Off the plane in San Diego, and it’s warm and sunny. Who knew?
After two and a half years in Boston, I’ve quit my jobs and moved down here. I did this for a lot of reasons, the main one being that there are things I want to do with my life, experiences I want to experience, and now’s the time. I am unbound like I’ll never be again. I’m 26. I have no car, no wife, no kids, mortgage, loans, pets, not even a religion that would preclude me from leaving. If I don’t do crazy and random things while I have the chance, I suspect I’ll always regret it.
So here I am, and it’s time to start looking for bartending jobs. My friend Sam is graciously lending me the use of his couch, so expenses are low. I don’t think it’ll be too hard, but this whole job search is something of a “good news, bad news” situation.
The good news is that I’ve got about $1500 put away, a solid résumé, and unlike the last time I tried to get a bartending job, I can say ”I’m good at this” without it being a lie. The bad news is that I am a fairly plain-looking boy in a city where it is notoriously difficult to get a bar job, and we’re still in the throes of what is referred to on the news as a “catastrophic global recession.”
So we’ll see.
Good Christ. I went to an open interview today for a chain fondue restaurant called the Melting Pot, and I waited for three hours. Apparently, I’m not the only one looking for a job right now. My mind had atrophied by the time my name was called, and when the exhausted, uninterested manager asked me what my five strongest attributes were, I said that I was “serious.”
First, no I’m not, and second, what the fuck does that even mean?
“I’m no fun whatsoever!”
I had forgotten about stock questions. “Since you asked, my biggest weakness seems to be answering dumb questions.”
I need to build some canned answers. It’s funny — you know immediately when you butcher a question. It’s like a test, and it’s occurring to me that I need to study.
I am all things to all people. Fun? Why, that’s me! Professional? Of course! Charming, enthusiastic, gay-friendly, whatever. All of it. I swear to God, I’d try to convince someone I was black if that’s what they were after.
I had a great interview today for a tequila bar downtown called El Vitral. I spoke with the bar manager, and I found that for the first time in nine days, I didn’t have to lie. As it happens, he has been to my old bar in Cambridge, so he knows what kind of work I’ve done, and I am all enthusiasm. He’s in his mid-30s and seems very pleasant, despite the fact that he’s a sommelier. Sommeliers, on the whole, are professional tools. They’re like investment bankers, except that they have talent.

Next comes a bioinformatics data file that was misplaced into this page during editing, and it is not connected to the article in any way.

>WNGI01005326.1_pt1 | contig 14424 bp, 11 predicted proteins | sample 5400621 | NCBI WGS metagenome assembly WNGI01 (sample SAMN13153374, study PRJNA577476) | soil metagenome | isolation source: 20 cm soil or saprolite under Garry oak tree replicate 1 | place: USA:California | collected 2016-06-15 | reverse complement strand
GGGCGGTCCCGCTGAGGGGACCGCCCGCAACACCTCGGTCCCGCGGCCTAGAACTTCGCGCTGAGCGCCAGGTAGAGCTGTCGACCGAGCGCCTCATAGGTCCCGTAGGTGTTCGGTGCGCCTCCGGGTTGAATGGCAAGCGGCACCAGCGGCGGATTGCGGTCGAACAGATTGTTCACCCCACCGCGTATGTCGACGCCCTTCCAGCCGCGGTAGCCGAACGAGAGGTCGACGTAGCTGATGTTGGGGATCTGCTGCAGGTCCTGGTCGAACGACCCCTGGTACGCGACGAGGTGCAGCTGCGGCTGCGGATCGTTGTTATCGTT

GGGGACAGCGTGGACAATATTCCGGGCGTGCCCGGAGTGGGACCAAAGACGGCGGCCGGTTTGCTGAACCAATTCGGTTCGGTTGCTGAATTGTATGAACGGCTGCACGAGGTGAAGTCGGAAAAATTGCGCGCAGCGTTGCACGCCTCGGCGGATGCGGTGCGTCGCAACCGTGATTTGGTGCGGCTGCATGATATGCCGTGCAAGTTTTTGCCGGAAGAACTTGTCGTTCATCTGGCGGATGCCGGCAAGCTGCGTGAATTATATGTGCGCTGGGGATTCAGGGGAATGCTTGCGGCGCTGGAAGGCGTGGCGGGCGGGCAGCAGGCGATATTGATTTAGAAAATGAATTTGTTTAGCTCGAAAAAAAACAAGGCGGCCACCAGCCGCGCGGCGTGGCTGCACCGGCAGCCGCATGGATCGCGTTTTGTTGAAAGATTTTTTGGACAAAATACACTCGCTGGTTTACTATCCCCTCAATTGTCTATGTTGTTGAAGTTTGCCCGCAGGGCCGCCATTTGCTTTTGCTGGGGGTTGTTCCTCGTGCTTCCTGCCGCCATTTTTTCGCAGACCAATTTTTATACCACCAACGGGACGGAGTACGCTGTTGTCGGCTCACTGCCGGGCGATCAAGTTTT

That being said, I can learn a lot from this man, and I really want the job. As they share a wall with Petco Park, their business is tied to baseball season, which starts pretty soon. Fingers crossed.
I’m starting to suspect that employers take their job postings from an all-purpose mold. Every single one of the 50 or so listings I’ve read in the last week uses at least four, and often all five, of these words: professional, flexible, team-player, fun, fast-paced. These are written in sentences laced with gravity, as if to insist that the Linda Vista Applebee’s doesn’t want just anyone; no, the Linda Vista Applebee’s is looking for that one special someone who’s driven to excel. And every single job posting, from beginning to end, without exception, emphasizes that they want experience.
They often call for this more than once and in all-capital letters. “We’re looking for a fun, hard-working, professional, and EXPERIENCED bartender to work in a dusty shack under the 163 Freeway. Talented, flexible applicants only. EXPERIENCE A MUST!!!!!”
Intelligence, drive, and passion take a back seat to the requirement that you’ve done this before somewhere else. This yields some interesting conclusions. For one, every single person who’s ever waited on you must’ve, at some point, lied to get in the door, and then lied again to get to the next level, fine-dining or high-volume or whatever it is.
I know I lied when I started, and so did everyone I know. Which isn’t that terrible, I guess, because not one of these job postings asks for integrity.
My sister advised me to go to the nice places first, and she’s absolutely right. I might as well try for what I actually want before I go slumming though the dark alleys of craigslist. My searches for mixology or craft-cocktails in this town have had disappointingly limited results — there are about seven places — but at least I was able to knock them all off in two days.
No one is hiring, of course, but they’ll keep my application “on file.” This is an undisguised euphemism for “no.”
While I believe I’m good at tending bar, I have shown an incredible proficiency for making hostesses laugh. Sadly, I fear they lack hiring and firing power.
I’ve been cruising around my new neighborhood, Ocean Beach, for the last few days, filling out applications at every bar I can find. This, I am beginning to realize, is a waste of time. There are a couple of dozen bars in O.B., but a man looking for bar work here is like a man looking for a date at a lesbian nightclub. You feel surrounded by possibilities until the realization slowly sinks in that actually no, no you’re not.
This neighborhood is the most insular in San Diego, and I’m told that aside from random flashes of luck, getting a job here works by (1) lust, (2) nepotism, or (3) both. It’s like Hollywood without the money. The ones who aren’t gorgeous young women are soggy, middle-aged townies who’ve held the same jobs since the Reagan era. Where’s liver disease when you need it?